I could quibble with other aspects of Alice, but it does too much right for me to pursue those complaints. In the end, it brings us a dramatic, emotional examination of Alzheimer’s and the impact it creates.


The Disc Grades: Picture B-/ Audio B-/ Bonus C-

Still Alice appears in an aspect ratio of approximately 1.85:1 on this Blu-ray Disc. This was a competent but less than stellar presentation.

At times, sharpness seemed a bit iffy. Interiors tended to be a little fuzzy; this wasn’t a substantial issue, but the movie didn’t always provide great delineation. Still, it was usually fairly accurate.

I saw no jagged edges or shimmering, and the movie lacked edge haloes. I also failed to discern any print flaws, as the film remained clean and clear.

Colors veered toward a somewhat amber feel. Other tones tended to seem fairly desaturated, and these came across fine given the palette choices. Blacks could seem a little muddy, and shadows were slightly dense. While I think the image lacked impressive elements, it was reasonably appealing.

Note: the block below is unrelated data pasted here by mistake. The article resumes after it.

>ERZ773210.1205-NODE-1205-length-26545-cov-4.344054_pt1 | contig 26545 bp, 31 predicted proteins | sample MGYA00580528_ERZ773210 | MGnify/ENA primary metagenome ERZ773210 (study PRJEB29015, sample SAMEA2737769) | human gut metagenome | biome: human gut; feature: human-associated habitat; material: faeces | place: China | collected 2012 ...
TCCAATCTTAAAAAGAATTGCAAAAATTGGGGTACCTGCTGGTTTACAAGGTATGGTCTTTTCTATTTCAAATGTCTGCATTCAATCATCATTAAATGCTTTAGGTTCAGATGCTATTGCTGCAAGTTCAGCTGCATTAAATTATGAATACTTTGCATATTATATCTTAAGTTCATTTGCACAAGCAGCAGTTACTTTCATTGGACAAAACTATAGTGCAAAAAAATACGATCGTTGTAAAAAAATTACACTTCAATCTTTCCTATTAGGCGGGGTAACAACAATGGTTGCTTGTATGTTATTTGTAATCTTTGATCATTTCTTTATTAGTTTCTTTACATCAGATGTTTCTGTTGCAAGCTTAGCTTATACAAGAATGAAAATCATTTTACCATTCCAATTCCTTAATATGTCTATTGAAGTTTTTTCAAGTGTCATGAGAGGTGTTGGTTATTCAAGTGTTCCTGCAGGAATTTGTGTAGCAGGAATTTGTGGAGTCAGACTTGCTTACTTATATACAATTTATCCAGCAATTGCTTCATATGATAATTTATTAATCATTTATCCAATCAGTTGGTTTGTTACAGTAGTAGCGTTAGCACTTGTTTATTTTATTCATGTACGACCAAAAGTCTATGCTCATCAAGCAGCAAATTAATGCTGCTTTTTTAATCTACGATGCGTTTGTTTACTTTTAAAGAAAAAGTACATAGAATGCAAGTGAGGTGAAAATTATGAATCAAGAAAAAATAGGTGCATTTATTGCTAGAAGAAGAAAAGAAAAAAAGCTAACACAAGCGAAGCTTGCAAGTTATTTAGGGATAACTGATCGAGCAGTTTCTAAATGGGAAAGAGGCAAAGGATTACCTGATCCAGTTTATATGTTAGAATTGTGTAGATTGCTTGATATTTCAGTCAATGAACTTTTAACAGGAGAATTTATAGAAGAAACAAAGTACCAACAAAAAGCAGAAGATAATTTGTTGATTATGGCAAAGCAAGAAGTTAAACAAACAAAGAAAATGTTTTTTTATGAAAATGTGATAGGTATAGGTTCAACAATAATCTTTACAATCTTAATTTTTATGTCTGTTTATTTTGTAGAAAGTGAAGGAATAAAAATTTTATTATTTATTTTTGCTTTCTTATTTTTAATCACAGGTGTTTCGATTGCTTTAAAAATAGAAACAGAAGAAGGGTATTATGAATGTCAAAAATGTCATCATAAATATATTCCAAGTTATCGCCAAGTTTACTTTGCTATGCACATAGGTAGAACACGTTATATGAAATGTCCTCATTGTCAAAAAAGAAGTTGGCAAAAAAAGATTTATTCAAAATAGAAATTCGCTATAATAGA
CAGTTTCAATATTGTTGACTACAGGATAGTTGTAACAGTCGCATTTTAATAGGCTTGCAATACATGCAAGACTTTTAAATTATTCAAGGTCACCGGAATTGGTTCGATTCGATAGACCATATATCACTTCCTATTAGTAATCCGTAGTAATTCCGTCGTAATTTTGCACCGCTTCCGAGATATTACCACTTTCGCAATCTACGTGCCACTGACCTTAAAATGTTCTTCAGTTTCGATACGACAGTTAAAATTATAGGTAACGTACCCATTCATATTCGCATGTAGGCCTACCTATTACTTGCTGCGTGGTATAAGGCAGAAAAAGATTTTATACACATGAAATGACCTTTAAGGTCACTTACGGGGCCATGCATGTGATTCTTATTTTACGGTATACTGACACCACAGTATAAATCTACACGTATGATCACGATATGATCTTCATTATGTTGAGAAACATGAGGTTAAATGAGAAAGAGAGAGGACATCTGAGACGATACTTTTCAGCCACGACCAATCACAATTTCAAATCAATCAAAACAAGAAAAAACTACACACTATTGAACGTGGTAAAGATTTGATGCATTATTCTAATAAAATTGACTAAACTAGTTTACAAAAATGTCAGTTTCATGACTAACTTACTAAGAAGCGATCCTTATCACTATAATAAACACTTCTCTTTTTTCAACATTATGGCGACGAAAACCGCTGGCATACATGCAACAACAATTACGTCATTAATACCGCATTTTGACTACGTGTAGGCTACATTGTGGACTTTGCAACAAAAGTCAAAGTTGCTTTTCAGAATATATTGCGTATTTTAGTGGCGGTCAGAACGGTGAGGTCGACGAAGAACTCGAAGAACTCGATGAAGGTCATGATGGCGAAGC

Similar feelings greeted the low-key DTS-HD MA 5.1 soundtrack of Still Alice. The soundscape lacked much ambition, as even street/beach scenes stayed constrained. A few unique elements popped up in the surrounds – like a guy who handed out leaflets on a college campus – but this was a mostly restricted mix without a ton of environmental information.

Audio quality appeared fine. Music was warm and full, and speech remained natural and concise. Effects had little to do, but they showed good accuracy and clarity. No one will use this mix to demo home theaters, but it suited the story.